Wheaton High School
Wheaton High School is a U.S. four-year public high school in Montgomery County, Maryland. It is located in the unincorporated Wheaton-Glenmont section of Montgomery County, near Silver Spring, about 5 miles north of Washington, D.C..
|Wheaton High School|
12401 Dalewood Drive
|Established||September 7, 1954|
|School district||Montgomery County Public Schools|
|Principal||Dr. Debra K. Mugge|
|Color(s)||Crimson and gold|
|Rival||John F. Kennedy High School|
|Website||Wheaton High School|
The high school is a part of the Montgomery County Public School system and a member of its Downcounty Consortium. The school is named for the Wheaton area, which is in turn named for Frank Wheaton (1833–1903), a career officer in the Union Army who rose to the rank of major-general while serving before, during, and after the Civil War.
Wheaton High School has four main academies of education: the Academy of Biosciences and Medicine, the Academy of Engineering (voted the top CTE program in Maryland), the Academy of Information Technology, and the Academy of International Global and Cultural Studies.
- Rigorous math, science, medicine sequence of courses
- Hands-on, collaborative approach to learning
- Exploration into disease prevention, diagnosis, and treatment
- Challenge of solving problems in forensic science
The Institute of Global and Cultural Studies has a state of the art digital music lab featuring 34 new iMac computers and Roland Fp-4 keyboards equipped with studio microphones and such software as Garageband, Logic, Final Cut, Sibelius, and Synthesia. The lab is unique in music education because it incorporates the composition, production, and performance of popular music styles like electronic music and rap into the curriculum.
In 2017, U.S. News & World Report ranked Wheaton High School the 27th best school in Maryland, and 1,019th nationally. U.S. News & World Report noted that Wheaton High School's Advanced Placement participation rate is 70 percent.
In 2018, Wheaton High School won the state Science Bowl competition and represented the state of Maryland at the National Science Bowl.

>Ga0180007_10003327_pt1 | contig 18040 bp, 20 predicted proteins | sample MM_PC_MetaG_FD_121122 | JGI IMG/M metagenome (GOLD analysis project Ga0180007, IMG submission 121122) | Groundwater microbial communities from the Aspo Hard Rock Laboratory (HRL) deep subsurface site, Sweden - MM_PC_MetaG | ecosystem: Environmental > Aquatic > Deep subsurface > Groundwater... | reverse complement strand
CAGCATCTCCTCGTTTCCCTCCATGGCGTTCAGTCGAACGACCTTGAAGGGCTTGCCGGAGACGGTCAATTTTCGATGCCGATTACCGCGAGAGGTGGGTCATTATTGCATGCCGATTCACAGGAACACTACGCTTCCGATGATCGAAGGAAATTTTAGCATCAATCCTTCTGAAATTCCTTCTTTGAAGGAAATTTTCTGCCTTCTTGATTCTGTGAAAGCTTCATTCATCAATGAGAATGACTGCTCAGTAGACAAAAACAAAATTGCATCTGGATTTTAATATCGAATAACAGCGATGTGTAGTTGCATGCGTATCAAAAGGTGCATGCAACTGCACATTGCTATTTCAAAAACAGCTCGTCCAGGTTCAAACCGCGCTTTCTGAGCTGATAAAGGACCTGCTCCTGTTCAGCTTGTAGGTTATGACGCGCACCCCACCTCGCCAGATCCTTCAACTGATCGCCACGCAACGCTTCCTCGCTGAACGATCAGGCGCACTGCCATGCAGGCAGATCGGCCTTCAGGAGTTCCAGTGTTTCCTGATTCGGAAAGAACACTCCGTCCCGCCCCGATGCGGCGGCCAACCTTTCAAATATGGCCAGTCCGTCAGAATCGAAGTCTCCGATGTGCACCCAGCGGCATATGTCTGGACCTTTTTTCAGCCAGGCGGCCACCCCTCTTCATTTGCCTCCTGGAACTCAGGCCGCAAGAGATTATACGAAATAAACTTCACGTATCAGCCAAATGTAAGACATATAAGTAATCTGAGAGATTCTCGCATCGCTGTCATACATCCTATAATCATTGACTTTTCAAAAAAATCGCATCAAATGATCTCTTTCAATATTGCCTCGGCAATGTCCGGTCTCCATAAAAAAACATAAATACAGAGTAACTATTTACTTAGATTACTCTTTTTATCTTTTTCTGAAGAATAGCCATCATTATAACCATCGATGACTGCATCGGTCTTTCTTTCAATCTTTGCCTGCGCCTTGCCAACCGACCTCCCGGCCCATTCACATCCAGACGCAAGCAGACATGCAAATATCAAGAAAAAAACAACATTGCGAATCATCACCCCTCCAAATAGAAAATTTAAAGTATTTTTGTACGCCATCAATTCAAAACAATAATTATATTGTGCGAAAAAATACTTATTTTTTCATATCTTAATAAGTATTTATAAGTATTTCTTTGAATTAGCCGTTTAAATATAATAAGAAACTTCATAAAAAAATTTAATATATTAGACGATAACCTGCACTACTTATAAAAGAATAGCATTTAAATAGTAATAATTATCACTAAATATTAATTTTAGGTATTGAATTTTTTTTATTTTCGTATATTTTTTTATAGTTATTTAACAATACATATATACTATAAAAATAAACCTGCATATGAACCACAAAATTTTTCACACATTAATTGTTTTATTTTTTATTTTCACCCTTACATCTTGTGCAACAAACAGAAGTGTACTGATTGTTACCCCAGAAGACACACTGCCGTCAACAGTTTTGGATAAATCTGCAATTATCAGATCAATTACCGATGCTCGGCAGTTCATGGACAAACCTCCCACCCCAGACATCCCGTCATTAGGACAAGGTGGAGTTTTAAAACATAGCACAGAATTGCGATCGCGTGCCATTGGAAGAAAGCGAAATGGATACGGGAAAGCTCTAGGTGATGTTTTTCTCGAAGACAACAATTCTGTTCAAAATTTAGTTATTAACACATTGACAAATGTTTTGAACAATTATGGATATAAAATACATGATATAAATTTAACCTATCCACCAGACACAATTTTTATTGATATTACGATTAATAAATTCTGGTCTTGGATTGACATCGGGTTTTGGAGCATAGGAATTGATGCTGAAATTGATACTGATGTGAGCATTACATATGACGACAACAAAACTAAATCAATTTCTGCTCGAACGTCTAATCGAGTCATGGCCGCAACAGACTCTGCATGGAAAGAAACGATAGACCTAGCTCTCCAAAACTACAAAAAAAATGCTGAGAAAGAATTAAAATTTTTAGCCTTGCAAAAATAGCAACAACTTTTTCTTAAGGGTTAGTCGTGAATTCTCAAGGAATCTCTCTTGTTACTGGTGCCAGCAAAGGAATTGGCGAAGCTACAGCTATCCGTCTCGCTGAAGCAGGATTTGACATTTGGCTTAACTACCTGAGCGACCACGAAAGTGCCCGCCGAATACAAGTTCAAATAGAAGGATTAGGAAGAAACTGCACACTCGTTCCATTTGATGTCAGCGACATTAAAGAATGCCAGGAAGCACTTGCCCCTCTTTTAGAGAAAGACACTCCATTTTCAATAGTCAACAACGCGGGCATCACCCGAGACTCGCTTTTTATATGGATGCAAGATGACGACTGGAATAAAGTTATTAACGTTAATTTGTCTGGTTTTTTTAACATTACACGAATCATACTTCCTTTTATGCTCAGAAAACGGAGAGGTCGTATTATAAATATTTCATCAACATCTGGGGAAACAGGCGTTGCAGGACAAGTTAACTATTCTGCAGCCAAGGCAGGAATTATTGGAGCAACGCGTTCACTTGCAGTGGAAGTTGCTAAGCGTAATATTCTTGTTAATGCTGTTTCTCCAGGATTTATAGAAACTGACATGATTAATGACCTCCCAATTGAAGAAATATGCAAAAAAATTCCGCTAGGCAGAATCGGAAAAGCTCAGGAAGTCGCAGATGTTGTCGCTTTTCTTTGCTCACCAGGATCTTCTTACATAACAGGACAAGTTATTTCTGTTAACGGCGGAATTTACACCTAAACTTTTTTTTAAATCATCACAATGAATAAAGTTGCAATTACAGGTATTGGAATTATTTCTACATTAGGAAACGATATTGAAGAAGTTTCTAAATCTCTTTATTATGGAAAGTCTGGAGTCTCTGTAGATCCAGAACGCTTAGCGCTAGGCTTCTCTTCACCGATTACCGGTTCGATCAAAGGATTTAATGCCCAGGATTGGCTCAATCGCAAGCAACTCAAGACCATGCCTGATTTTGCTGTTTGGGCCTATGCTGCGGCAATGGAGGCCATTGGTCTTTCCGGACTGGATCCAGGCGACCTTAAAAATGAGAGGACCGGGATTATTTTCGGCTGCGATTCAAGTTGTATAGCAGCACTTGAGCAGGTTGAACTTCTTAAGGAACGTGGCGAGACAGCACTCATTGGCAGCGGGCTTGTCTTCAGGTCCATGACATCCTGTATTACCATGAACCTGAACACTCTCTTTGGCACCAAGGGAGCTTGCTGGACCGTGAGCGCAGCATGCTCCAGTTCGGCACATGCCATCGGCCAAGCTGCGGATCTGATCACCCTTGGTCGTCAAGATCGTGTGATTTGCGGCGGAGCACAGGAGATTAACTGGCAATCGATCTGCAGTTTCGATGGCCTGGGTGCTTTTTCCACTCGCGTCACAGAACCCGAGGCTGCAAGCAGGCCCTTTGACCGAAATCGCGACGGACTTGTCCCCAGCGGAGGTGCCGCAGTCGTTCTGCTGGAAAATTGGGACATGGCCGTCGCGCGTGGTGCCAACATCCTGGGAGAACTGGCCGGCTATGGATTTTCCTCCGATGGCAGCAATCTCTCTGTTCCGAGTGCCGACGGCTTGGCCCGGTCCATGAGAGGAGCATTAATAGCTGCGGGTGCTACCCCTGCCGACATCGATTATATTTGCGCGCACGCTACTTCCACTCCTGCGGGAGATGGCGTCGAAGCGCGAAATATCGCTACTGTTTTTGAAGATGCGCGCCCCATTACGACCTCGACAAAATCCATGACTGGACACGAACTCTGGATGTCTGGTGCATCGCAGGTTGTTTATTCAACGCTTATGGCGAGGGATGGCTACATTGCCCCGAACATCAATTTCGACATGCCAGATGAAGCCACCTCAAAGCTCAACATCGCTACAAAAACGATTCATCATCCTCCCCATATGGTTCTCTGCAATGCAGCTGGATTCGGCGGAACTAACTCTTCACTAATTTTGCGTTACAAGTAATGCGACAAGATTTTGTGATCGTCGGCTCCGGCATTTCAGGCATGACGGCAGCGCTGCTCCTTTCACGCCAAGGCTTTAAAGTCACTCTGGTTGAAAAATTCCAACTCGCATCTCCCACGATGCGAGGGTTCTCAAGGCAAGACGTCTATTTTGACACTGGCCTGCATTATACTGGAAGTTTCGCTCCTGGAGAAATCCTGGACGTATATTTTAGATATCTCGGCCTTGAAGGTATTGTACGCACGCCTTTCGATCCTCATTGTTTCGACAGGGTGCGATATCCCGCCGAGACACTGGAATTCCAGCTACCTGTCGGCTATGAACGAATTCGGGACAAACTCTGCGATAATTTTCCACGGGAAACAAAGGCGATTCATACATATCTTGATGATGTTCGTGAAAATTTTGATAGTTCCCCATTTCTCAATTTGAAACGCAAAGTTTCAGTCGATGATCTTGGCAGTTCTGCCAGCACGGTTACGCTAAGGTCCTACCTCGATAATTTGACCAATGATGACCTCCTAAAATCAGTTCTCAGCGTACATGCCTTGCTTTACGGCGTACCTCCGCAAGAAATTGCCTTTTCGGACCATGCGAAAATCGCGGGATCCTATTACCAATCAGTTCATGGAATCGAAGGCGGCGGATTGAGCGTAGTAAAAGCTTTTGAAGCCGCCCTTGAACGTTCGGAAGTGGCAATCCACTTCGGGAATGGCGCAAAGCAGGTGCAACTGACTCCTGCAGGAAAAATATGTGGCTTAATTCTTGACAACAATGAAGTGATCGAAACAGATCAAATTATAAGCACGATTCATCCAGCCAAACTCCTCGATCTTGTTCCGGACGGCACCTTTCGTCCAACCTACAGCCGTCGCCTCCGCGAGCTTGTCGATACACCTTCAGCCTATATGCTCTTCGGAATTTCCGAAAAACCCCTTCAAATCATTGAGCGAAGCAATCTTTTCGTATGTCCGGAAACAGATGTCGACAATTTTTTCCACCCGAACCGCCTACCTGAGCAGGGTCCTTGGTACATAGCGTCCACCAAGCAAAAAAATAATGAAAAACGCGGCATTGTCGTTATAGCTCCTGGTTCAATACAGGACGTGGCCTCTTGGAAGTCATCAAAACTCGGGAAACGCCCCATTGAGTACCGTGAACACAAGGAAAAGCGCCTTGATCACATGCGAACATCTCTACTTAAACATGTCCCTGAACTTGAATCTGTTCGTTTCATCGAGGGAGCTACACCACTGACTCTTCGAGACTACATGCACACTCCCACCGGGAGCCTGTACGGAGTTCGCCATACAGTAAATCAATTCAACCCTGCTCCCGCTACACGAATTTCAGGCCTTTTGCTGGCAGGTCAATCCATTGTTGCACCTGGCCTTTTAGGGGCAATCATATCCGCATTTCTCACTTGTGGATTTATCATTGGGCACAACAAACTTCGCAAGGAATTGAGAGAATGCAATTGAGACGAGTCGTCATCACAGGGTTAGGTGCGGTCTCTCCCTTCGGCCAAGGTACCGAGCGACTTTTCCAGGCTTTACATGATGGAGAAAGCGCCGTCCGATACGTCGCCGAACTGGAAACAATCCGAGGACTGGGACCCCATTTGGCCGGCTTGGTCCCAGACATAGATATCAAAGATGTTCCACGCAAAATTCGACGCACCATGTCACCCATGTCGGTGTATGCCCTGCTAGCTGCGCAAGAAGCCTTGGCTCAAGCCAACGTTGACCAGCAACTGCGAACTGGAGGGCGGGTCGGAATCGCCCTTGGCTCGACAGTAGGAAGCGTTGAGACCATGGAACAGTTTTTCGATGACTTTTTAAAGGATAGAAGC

Wheaton's athletic teams have brought home several state championships. The football team captured a 2A state championship in 1996 and was a state finalist in 1994. It also was state semifinalist in 1979 and 1980. A decade earlier, before the state championship system was implemented, Wheaton earned back-to-back county co-championships in football by upending highly ranked Richard Montgomery in the season finales of both 1969 and 1970. The girls' basketball team won state championships in 1985, 1997 and 1998. It also was state finalist in 1976 and 1982. The boys' gymnastics teams of the 1970s, coached by Bernie Michels, regularly dominated competition in Montgomery County.
Wheaton's primary rival is John F. Kennedy High School, located down Randolph Road. The rivalry is fueled by the schools' close proximity to one another. The Wheaton-Kennedy competitive rivalry is one of the oldest in Montgomery County. Wheaton's main rival in the 1960s was Richard Montgomery High School in Rockville, before Kennedy High School was built.
Wheaton High School has produced several titles in winter sports to include multiple boys' and girls' basketball State Championships and Wrestling State Champions. In Wrestling, Wheaton has the longest running tradition of state qualifiers in the entire state of Maryland that has not been broken since 1970. The next closest in comparison is Damascus High School, with a 27-year-long run from 1982 to 2009.